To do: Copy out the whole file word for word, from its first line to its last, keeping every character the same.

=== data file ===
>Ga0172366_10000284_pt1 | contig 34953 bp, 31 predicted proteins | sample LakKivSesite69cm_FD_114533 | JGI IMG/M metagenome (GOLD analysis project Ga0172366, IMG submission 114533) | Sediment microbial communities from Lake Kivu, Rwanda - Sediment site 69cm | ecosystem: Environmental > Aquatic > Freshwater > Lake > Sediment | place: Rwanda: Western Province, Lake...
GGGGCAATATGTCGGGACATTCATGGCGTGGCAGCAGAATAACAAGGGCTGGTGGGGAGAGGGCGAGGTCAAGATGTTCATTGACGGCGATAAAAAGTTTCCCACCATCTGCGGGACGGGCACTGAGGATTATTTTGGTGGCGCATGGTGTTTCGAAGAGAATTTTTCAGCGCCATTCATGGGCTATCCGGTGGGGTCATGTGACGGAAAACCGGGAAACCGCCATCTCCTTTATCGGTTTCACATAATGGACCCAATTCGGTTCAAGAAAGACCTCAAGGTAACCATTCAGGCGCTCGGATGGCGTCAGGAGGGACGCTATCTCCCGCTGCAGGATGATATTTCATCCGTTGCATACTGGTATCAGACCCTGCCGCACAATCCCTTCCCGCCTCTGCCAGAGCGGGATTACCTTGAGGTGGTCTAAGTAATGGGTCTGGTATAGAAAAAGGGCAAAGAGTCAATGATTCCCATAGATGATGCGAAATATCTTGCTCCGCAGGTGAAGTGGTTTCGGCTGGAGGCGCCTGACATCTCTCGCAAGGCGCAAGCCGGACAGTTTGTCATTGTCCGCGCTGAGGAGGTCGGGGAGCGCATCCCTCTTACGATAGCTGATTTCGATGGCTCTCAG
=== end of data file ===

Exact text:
>Ga0172366_10000284_pt1 | contig 34953 bp, 31 predicted proteins | sample LakKivSesite69cm_FD_114533 | JGI IMG/M metagenome (GOLD analysis project Ga0172366, IMG submission 114533) | Sediment microbial communities from Lake Kivu, Rwanda - Sediment site 69cm | ecosystem: Environmental > Aquatic > Freshwater > Lake > Sediment | place: Rwanda: Western Province, Lake...
GGGGCAATATGTCGGGACATTCATGGCGTGGCAGCAGAATAACAAGGGCTGGTGGGGAGAGGGCGAGGTCAAGATGTTCATTGACGGCGATAAAAAGTTTCCCACCATCTGCGGGACGGGCACTGAGGATTATTTTGGTGGCGCATGGTGTTTCGAAGAGAATTTTTCAGCGCCATTCATGGGCTATCCGGTGGGGTCATGTGACGGAAAACCGGGAAACCGCCATCTCCTTTATCGGTTTCACATAATGGACCCAATTCGGTTCAAGAAAGACCTCAAGGTAACCATTCAGGCGCTCGGATGGCGTCAGGAGGGACGCTATCTCCCGCTGCAGGATGATATTTCATCCGTTGCATACTGGTATCAGACCCTGCCGCACAATCCCTTCCCGCCTCTGCCAGAGCGGGATTACCTTGAGGTGGTCTAAGTAATGGGTCTGGTATAGAAAAAGGGCAAAGAGTCAATGATTCCCATAGATGATGCGAAATATCTTGCTCCGCAGGTGAAGTGGTTTCGGCTGGAGGCGCCTGACATCTCTCGCAAGGCGCAAGCCGGACAGTTTGTCATTGTCCGCGCTGAGGAGGTCGGGGAGCGCATCCCTCTTACGATAGCTGATTTCGATGGCTCTCAG